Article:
PRINCE SULTAN AIR BASE, Kingdom of Saudi Arabia --
“EXERCISE! EXERCISE! EXERCISE!”
Alarm black initial release, bellows from the alarm towers, as the 378th Air Expeditionary Wing simulates an airborne missile attack, May 13, on Prince Sultan Air Base, Kingdom of Saudi Arabia.
The goal of the exercise is twofold: Train the U.S. service members on PSAB how to take cover in the event of a real attack and possibly most importantly, how to react after one.
The biggest player in this specific exercise was the 378th Expeditionary Medical Squadron, who responded to a simulated mass casualty incident. As one of the first groups out of the bunkers, their job is to find those who were injured before finding cover.
“During base emergencies we split into our Medical Contingency Response Team, which includes field response teams,” said Capt. Jessica Barlow, an emergency room physician with the 378th EMDS. “The field response teams will go out and do point of care treatments, like quick stabilization to stop the bleeding as much as possible and other quick interventions they can do while trying to evacuate patients.”
The 378th EMDS’s emergency medical services teams which are embedded with the fire department are unique to U.S. Air Force Central Command’s area of responsibility, as no other wing in the theater embeds medics with the firefighters. Even though it's long been a common concept in the civilian sector, implied Barlow. The partnership between the medics and fire department, assigned to the 378th Civil Engineer Squadron, is highlighting the effectiveness of the practice in military operations.
“It’s been really beneficial for all parties involved to make sure we have a quick response to any medical situations, and it helps us all cross-train and be multifaceted Airmen,” said Barlow.
The quicker a casualty can be found, stabilized and sent to their next stop for treatment, the more likely they and the other casualties will survive. Having professionally trained medics in the field as soon as possible, alongside the firefighters who are trained in tactical combat casualty care and who can help ensure scene safety allows for a smoother road of care and more hands available for the casualties.
The 378th EMDS has yet another piece standing out within the U.S. Central Command theater, that may help those who are most likely to succumb to their injuries, to have a far greater chance of survivability. That resource is the squadron's Ground Surgical Team (GST).
The GST includes: an emergency physician, an anesthesia provider, a general surgeon, an intensive care unit or ER nurse, a health administrator who helps drop the 9-lines (which initiates the medical evacuation process), and a surgical technologist.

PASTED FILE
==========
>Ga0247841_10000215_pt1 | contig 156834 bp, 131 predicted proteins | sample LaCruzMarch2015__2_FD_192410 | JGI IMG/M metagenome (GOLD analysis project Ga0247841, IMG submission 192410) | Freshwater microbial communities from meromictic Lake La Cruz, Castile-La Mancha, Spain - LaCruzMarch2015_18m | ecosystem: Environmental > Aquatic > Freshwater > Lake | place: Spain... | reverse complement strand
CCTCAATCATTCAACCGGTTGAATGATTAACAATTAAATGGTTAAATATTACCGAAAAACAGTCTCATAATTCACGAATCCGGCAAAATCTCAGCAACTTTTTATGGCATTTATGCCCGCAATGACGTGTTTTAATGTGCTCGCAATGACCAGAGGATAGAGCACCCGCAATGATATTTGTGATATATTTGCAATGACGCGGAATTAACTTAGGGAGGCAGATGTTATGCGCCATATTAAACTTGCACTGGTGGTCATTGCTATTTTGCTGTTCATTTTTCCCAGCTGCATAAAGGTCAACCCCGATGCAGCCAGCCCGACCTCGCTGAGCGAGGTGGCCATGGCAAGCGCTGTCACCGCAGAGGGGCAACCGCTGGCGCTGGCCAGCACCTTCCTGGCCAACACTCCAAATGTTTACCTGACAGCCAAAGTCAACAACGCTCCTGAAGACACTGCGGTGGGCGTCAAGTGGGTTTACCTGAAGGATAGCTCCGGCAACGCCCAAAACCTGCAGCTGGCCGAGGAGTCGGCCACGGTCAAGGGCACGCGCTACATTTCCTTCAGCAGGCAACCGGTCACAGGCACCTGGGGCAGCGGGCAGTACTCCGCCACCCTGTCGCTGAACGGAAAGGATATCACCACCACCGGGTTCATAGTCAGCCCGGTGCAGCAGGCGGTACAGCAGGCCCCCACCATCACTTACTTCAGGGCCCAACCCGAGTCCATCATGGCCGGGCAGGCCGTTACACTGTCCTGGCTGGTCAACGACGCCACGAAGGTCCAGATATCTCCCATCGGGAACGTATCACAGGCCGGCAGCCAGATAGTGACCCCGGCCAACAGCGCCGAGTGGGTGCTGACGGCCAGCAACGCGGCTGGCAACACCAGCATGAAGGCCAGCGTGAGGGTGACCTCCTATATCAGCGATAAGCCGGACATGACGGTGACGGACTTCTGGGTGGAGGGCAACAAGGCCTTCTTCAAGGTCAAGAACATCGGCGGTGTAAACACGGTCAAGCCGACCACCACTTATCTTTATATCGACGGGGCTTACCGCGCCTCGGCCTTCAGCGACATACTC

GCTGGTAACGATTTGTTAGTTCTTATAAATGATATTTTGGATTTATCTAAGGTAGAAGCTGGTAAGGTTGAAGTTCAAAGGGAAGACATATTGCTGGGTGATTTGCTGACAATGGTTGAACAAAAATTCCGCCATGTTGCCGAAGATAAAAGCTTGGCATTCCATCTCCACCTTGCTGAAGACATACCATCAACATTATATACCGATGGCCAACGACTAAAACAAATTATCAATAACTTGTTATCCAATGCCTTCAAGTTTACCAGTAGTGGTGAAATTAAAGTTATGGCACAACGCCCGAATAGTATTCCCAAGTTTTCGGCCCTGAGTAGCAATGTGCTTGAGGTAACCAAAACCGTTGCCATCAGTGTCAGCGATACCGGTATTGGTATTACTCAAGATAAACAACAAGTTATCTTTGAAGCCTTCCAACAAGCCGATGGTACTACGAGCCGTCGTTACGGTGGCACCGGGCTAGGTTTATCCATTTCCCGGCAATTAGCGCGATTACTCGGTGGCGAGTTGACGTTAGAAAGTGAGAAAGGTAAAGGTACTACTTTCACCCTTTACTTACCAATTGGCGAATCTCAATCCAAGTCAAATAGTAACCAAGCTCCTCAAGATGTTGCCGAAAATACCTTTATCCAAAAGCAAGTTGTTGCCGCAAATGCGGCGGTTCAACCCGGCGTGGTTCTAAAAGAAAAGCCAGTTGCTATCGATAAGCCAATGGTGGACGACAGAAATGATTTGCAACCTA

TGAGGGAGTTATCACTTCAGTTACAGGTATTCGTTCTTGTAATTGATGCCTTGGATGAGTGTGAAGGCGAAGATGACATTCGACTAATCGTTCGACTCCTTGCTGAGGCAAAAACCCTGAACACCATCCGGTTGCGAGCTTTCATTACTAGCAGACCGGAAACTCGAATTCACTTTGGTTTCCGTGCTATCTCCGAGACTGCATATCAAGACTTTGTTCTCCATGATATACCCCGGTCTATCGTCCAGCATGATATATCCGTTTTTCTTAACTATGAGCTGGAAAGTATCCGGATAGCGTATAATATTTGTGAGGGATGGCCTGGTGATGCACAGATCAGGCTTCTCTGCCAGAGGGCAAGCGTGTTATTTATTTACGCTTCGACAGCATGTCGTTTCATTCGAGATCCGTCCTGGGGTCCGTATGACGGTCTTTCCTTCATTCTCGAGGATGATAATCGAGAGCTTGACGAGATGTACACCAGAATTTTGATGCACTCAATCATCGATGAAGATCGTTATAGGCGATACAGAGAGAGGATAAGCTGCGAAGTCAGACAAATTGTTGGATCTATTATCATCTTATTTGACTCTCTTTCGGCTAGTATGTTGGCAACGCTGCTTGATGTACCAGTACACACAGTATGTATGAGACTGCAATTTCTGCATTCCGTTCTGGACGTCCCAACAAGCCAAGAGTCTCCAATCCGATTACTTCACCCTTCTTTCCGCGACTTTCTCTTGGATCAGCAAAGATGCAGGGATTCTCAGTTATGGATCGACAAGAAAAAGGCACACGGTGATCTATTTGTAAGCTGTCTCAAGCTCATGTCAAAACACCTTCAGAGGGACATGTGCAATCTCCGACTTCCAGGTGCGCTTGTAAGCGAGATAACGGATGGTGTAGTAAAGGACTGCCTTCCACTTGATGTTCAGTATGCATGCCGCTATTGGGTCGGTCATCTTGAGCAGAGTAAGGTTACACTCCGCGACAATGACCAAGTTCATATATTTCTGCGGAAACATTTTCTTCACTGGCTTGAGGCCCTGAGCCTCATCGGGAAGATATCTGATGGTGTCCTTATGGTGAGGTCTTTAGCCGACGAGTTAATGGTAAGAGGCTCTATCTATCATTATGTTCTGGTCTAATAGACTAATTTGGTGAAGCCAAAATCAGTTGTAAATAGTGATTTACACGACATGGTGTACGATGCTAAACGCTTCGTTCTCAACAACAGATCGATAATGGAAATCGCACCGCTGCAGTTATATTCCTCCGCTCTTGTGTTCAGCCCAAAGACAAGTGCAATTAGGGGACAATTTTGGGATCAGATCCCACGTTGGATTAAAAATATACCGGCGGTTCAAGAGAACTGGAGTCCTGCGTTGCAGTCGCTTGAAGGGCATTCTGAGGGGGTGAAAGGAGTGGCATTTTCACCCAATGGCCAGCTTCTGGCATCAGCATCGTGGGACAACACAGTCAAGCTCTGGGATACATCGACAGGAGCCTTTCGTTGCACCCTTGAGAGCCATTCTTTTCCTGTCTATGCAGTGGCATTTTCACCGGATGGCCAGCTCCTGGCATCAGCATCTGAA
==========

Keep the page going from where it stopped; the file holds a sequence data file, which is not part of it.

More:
“If we have anybody that needs surgery, we will decide whether or not doing it here is the right thing to do for the patient,” said Barlow. “But it comes at a cost. By performing surgeries here in a tent, there's usually infection risks. If it means saving a patient's life before transporting, we absolutely will do that if we need.”
The 378th AEW at PSAB is currently in the process of building more permanent structures that could in the long term greatly increase the unit's medical capabilities. But in the meantime, a joint force partnership with the U.S. Army’s Task Force Longhorn and their HH-60M MedEvac Black Hawk helicopter services is making up for the current resources versus infrastructure gap.
“If we can do a stabilizing surgery in less than 30 minutes, we would do that here,” said Barlow. “If it would take more time and/or be less beneficial for the patient to do that surgery here, then we’ll transfer the wounded to Task Force Longhorn. With them, it takes about 45 minutes total to get the patient to Riyadh from us responding to the 9-line and calling them in.”
The partnerships the 378th EMDS has formed are both critical to the augmentation of the unit’s surgical and medical capabilities, and the overall onward direction of AFCENT’s medical capabilities in the region.
“It's really a unique situation we have here and really beneficial to have that partnership,” said Barlow. “The last rotation did a fantastic job fostering that relationship and really creating a much safer route for taking care of all of our patients here, not just in simulated mass-cal exercises.”
In the event of a real mass casualty situation, it is likely that many patients may fall into a “critical” category during triage. The 378th AEW’s quick response time, EMDS partnerships, and strong transportation relationships as well as available expeditionary treatment, all contribute to ensuring the best standard of care possible. As a more enduring presence at PSAB increases, so too will the 378th EMDS capabilities that may in the future be able to support other units in the Ninth Air Force's area of responsibility.
“I feel very fortunate because I had an excellent handoff from the group that came before me,” said Barlow. “These relationships and these partnerships and all the other things that we’re doing together, we’re doing it as a team and really supporting the overall mission and not just the medical mission.”
Like their ambulances that don’t stop when the lights are flashing, the 378th EMDS traverses the stretcher road as fast and safely as they can to get the wounded in the right lane to a longer life. Practice makes perfect and that's what mass-cal base exercises are for.